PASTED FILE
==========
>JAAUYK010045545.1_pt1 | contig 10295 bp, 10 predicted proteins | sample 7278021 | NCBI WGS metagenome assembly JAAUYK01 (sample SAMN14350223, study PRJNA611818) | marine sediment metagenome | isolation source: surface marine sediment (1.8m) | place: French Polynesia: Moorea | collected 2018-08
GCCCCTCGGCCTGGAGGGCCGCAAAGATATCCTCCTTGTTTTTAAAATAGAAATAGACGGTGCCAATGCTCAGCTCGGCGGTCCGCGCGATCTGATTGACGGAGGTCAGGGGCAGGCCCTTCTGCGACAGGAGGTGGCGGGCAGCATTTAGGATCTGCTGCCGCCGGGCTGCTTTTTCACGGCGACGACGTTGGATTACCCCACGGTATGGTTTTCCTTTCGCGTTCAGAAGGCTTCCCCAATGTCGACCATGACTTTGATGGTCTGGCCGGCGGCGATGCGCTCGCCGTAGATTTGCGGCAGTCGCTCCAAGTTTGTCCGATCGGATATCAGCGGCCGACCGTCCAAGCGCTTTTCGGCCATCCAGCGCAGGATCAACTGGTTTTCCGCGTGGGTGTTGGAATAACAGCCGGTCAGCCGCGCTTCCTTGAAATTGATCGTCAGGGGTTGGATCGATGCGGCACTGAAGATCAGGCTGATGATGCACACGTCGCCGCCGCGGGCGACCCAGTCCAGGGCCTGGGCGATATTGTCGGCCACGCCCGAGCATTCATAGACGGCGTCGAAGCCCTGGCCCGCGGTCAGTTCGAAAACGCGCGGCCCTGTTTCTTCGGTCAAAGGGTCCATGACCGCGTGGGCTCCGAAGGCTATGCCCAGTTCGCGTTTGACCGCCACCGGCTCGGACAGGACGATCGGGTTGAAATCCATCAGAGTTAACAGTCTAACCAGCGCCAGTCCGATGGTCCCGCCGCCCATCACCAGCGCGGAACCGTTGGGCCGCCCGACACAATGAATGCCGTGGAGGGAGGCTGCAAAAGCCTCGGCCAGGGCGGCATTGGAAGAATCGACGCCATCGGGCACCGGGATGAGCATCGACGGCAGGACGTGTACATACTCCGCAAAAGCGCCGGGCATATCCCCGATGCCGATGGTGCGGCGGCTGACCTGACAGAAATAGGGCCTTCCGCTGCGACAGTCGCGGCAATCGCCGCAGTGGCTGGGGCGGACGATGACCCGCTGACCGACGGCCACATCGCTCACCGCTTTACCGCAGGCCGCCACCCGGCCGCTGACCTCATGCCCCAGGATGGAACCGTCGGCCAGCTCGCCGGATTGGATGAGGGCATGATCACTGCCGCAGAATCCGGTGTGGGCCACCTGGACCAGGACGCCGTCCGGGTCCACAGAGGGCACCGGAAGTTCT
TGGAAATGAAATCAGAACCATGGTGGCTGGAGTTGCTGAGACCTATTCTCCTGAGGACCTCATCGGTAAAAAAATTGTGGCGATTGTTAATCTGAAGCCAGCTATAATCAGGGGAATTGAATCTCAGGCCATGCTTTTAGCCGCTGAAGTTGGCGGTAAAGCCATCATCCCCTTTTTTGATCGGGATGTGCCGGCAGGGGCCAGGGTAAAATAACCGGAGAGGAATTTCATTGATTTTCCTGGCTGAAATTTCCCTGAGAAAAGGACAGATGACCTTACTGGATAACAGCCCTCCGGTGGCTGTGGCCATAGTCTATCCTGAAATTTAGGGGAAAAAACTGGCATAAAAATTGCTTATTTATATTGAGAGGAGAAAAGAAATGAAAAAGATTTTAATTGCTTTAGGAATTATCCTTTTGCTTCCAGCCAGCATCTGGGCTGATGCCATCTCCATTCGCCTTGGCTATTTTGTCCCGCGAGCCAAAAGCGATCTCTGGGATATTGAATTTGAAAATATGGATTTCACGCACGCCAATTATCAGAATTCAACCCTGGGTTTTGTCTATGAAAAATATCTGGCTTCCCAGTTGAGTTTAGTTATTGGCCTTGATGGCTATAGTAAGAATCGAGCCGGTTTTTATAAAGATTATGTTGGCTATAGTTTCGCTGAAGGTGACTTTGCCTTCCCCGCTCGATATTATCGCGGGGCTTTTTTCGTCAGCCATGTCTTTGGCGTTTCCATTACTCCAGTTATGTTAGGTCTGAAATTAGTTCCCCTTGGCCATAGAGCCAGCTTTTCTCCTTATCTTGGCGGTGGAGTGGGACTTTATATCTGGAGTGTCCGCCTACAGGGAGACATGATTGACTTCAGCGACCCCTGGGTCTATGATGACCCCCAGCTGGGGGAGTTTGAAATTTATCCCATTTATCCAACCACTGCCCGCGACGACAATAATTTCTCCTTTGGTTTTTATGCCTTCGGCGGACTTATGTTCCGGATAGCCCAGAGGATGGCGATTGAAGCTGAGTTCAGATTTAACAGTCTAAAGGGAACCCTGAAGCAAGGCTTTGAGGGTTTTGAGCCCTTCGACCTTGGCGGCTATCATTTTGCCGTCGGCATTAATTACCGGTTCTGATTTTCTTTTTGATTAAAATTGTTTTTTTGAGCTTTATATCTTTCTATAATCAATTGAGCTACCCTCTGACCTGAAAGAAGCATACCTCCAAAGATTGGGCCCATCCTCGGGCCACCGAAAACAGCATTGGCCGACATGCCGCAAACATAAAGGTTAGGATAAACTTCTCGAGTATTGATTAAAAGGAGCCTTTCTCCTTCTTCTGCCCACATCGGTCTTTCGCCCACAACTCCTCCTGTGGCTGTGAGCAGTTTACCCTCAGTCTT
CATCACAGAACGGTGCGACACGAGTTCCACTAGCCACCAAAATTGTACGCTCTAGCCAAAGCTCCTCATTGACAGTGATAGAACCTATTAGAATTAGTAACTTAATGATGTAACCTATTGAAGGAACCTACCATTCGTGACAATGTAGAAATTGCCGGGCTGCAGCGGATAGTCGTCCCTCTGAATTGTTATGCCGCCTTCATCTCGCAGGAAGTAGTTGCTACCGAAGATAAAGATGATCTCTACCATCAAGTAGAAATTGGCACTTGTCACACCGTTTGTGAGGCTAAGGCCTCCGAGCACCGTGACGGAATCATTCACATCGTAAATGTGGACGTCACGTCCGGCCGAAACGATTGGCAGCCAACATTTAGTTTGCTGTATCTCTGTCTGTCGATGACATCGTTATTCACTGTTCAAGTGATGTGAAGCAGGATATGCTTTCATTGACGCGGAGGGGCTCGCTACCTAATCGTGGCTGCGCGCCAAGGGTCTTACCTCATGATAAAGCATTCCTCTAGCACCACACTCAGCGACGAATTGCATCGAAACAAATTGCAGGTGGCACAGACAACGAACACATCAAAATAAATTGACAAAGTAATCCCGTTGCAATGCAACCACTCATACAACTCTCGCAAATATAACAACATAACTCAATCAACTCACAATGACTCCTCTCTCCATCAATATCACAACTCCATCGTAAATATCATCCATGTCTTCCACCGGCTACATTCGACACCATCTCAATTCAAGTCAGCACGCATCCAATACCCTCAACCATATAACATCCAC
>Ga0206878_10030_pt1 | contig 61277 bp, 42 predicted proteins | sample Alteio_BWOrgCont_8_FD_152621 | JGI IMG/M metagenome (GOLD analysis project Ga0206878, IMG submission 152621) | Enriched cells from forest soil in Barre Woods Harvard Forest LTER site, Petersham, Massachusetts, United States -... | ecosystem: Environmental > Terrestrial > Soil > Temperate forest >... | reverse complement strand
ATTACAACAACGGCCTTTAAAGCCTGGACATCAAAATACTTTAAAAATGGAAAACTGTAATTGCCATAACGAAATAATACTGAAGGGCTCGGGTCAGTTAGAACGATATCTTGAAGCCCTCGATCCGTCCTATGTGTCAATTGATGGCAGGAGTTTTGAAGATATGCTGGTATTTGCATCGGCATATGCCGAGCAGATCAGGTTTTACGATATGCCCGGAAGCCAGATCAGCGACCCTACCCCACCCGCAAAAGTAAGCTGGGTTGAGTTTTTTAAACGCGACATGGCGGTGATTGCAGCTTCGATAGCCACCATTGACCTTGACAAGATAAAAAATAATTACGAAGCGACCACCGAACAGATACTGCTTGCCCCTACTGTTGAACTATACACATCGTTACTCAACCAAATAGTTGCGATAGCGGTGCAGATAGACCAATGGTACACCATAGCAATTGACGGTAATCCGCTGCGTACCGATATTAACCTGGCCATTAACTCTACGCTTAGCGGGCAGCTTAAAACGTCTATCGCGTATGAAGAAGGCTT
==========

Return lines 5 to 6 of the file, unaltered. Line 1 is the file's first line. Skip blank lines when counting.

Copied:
>Ga0206878_10030_pt1 | contig 61277 bp, 42 predicted proteins | sample Alteio_BWOrgCont_8_FD_152621 | JGI IMG/M metagenome (GOLD analysis project Ga0206878, IMG submission 152621) | Enriched cells from forest soil in Barre Woods Harvard Forest LTER site, Petersham, Massachusetts, United States -... | ecosystem: Environmental > Terrestrial > Soil > Temperate forest >... | reverse complement strand
ATTACAACAACGGCCTTTAAAGCCTGGACATCAAAATACTTTAAAAATGGAAAACTGTAATTGCCATAACGAAATAATACTGAAGGGCTCGGGTCAGTTAGAACGATATCTTGAAGCCCTCGATCCGTCCTATGTGTCAATTGATGGCAGGAGTTTTGAAGATATGCTGGTATTTGCATCGGCATATGCCGAGCAGATCAGGTTTTACGATATGCCCGGAAGCCAGATCAGCGACCCTACCCCACCCGCAAAAGTAAGCTGGGTTGAGTTTTTTAAACGCGACATGGCGGTGATTGCAGCTTCGATAGCCACCATTGACCTTGACAAGATAAAAAATAATTACGAAGCGACCACCGAACAGATACTGCTTGCCCCTACTGTTGAACTATACACATCGTTACTCAACCAAATAGTTGCGATAGCGGTGCAGATAGACCAATGGTACACCATAGCAATTGACGGTAATCCGCTGCGTACCGATATTAACCTGGCCATTAACTCTACGCTTAGCGGGCAGCTTAAAACGTCTATCGCGTATGAAGAAGGCTT